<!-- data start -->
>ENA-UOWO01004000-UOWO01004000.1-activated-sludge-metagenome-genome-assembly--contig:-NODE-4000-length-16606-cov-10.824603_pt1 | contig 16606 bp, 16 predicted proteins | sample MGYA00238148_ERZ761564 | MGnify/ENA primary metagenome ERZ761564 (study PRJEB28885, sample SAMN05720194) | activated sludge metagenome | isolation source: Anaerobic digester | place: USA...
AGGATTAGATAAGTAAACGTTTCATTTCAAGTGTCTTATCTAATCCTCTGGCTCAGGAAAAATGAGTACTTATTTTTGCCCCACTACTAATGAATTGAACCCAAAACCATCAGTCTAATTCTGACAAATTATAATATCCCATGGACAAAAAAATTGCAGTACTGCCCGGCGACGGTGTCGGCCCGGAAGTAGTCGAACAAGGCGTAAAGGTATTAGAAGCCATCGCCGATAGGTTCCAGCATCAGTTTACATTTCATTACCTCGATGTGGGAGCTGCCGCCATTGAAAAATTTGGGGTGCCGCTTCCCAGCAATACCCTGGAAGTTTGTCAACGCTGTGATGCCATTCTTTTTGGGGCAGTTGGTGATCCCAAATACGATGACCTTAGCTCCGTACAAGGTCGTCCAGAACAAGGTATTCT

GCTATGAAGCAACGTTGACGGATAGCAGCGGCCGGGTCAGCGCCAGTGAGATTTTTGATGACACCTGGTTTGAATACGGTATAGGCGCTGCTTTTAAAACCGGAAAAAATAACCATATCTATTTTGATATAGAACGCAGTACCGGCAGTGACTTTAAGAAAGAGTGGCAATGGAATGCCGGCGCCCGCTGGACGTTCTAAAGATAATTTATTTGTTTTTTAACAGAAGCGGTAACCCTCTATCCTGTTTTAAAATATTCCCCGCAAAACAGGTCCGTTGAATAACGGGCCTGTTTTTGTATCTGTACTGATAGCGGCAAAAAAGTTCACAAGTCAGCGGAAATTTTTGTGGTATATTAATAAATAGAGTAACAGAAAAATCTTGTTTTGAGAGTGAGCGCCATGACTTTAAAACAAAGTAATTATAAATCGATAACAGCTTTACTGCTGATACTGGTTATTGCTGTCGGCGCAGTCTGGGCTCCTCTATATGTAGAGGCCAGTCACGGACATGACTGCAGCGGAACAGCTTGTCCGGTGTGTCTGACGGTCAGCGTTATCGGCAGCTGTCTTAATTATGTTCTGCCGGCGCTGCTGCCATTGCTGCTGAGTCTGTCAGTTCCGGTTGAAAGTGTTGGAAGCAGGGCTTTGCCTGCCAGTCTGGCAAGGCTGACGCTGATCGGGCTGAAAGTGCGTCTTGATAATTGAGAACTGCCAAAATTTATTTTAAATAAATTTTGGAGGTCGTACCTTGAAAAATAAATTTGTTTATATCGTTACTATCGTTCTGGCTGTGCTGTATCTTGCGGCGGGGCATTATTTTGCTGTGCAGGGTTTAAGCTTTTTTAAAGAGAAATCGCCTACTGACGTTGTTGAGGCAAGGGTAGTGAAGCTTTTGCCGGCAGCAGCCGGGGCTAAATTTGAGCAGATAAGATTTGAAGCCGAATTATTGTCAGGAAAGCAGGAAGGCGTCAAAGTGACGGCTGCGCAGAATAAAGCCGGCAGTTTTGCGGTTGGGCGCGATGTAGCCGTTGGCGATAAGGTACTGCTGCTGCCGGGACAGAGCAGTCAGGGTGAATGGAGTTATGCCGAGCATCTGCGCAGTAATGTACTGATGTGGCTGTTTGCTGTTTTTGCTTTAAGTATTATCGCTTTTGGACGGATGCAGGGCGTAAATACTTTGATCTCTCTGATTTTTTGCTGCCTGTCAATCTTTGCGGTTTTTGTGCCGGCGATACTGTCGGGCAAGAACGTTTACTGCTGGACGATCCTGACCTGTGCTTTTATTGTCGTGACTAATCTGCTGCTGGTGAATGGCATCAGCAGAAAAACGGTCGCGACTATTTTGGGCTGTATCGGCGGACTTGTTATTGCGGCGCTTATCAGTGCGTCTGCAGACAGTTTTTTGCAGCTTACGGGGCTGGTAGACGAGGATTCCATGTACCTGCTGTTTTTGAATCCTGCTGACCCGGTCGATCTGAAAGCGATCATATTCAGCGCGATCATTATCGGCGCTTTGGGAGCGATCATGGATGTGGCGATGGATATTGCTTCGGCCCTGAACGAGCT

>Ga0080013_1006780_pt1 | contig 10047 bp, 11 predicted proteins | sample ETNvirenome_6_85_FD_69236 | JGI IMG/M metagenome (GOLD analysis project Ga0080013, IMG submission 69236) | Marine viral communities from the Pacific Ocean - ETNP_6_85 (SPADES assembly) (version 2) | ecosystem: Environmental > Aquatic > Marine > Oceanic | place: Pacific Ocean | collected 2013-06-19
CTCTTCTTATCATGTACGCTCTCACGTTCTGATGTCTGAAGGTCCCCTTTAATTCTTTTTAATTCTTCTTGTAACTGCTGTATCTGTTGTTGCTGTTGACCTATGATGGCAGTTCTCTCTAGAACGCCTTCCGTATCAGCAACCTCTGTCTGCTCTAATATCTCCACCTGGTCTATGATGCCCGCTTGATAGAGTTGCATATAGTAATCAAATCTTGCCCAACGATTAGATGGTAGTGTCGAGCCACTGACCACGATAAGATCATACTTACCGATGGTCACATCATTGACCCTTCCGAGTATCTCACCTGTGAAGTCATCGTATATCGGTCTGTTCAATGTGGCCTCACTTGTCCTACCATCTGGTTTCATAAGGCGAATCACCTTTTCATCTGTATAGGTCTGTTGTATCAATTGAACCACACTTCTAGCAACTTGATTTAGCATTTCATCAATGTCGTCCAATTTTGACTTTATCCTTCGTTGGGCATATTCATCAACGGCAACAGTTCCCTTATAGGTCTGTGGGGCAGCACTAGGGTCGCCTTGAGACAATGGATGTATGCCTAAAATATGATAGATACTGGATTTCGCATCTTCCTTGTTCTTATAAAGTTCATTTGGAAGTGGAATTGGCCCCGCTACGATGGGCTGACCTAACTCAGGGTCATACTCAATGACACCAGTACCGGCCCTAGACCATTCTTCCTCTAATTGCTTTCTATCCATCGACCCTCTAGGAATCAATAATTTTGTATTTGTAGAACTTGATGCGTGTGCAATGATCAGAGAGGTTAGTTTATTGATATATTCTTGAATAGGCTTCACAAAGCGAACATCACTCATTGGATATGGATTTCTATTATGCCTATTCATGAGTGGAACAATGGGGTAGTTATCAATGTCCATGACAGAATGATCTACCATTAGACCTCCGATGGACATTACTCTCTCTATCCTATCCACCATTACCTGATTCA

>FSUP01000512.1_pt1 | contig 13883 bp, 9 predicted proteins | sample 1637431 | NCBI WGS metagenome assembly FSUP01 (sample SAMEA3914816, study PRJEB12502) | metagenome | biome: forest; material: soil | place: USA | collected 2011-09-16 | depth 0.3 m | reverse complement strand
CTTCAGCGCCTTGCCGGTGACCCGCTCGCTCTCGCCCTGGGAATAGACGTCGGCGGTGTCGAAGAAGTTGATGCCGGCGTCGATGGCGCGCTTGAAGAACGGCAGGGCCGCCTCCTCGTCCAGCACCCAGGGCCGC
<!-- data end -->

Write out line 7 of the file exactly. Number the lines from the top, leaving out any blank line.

CTTCAGCGCCTTGCCGGTGACCCGCTCGCTCTCGCCCTGGGAATAGACGTCGGCGGTGTCGAAGAAGTTGATGCCGGCGTCGATGGCGCGCTTGAAGAACGGCAGGGCCGCCTCCTCGTCCAGCACCCAGGGCCGC